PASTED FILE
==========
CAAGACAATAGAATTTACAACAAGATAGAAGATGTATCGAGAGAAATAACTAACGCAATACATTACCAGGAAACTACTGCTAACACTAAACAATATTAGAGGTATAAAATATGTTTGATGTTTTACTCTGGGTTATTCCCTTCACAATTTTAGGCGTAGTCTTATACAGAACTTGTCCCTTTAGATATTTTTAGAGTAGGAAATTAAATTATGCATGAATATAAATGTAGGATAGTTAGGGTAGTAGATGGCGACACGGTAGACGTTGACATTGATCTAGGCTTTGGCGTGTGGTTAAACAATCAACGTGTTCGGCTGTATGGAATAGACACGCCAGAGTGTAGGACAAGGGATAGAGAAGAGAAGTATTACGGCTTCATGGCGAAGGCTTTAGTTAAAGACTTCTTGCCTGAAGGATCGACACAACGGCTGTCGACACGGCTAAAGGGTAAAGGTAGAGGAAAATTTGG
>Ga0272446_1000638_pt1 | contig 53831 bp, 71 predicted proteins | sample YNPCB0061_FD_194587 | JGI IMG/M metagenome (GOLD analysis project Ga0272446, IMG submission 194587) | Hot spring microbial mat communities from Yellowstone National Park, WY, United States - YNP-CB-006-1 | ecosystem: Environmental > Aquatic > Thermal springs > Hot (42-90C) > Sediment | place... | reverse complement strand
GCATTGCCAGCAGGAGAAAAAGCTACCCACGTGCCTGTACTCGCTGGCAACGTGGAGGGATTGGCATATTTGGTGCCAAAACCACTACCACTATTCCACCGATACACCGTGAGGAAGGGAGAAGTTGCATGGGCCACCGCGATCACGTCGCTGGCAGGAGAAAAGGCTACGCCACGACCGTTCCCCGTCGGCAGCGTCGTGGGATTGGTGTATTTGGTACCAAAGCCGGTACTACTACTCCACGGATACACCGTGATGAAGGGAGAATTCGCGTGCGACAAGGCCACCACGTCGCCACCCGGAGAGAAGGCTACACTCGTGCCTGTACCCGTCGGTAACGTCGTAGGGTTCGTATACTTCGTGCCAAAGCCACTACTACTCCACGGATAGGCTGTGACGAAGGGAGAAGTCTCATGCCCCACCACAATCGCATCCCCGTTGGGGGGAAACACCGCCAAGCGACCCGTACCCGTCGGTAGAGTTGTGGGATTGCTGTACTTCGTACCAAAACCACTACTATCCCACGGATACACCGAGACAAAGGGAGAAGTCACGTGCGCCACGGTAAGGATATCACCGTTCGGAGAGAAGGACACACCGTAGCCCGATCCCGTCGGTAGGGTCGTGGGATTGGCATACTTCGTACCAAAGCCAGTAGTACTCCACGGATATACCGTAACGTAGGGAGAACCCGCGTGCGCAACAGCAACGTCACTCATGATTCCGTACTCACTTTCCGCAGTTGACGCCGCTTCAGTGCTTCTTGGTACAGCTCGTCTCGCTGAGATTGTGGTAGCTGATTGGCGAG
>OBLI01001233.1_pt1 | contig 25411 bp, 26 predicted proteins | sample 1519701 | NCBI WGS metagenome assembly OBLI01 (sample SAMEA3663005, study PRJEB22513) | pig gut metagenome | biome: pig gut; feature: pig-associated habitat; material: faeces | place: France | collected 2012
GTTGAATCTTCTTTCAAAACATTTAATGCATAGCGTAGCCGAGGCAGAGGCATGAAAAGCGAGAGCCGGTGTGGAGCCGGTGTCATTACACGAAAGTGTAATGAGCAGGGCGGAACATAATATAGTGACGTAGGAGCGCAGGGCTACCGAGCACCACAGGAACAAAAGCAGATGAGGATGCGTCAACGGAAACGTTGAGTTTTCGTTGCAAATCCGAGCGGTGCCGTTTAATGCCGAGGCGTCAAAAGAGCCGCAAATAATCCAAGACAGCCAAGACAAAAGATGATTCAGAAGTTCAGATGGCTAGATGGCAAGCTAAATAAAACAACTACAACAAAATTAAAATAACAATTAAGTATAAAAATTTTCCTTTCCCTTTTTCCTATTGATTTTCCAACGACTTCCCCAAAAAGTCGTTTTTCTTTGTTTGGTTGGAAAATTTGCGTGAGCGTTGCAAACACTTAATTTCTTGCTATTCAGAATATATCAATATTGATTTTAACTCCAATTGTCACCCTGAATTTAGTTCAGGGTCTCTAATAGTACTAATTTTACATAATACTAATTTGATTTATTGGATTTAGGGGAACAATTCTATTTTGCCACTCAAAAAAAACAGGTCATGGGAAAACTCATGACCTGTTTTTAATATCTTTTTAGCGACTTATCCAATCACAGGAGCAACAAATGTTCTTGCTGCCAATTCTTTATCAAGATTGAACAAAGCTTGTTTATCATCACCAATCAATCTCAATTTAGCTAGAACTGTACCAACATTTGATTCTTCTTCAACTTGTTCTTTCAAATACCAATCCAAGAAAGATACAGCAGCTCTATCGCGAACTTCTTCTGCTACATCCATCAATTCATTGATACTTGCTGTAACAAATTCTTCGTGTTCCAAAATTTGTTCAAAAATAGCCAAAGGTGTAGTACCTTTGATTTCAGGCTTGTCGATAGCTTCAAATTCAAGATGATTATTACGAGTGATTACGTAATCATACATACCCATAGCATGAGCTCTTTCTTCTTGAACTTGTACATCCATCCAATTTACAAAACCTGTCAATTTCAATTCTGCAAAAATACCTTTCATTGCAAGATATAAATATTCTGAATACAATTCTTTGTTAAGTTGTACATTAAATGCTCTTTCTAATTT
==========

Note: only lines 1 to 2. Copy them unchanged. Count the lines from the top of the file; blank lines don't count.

CAAGACAATAGAATTTACAACAAGATAGAAGATGTATCGAGAGAAATAACTAACGCAATACATTACCAGGAAACTACTGCTAACACTAAACAATATTAGAGGTATAAAATATGTTTGATGTTTTACTCTGGGTTATTCCCTTCACAATTTTAGGCGTAGTCTTATACAGAACTTGTCCCTTTAGATATTTTTAGAGTAGGAAATTAAATTATGCATGAATATAAATGTAGGATAGTTAGGGTAGTAGATGGCGACACGGTAGACGTTGACATTGATCTAGGCTTTGGCGTGTGGTTAAACAATCAACGTGTTCGGCTGTATGGAATAGACACGCCAGAGTGTAGGACAAGGGATAGAGAAGAGAAGTATTACGGCTTCATGGCGAAGGCTTTAGTTAAAGACTTCTTGCCTGAAGGATCGACACAACGGCTGTCGACACGGCTAAAGGGTAAAGGTAGAGGAAAATTTGG
>Ga0272446_1000638_pt1 | contig 53831 bp, 71 predicted proteins | sample YNPCB0061_FD_194587 | JGI IMG/M metagenome (GOLD analysis project Ga0272446, IMG submission 194587) | Hot spring microbial mat communities from Yellowstone National Park, WY, United States - YNP-CB-006-1 | ecosystem: Environmental > Aquatic > Thermal springs > Hot (42-90C) > Sediment | place... | reverse complement strand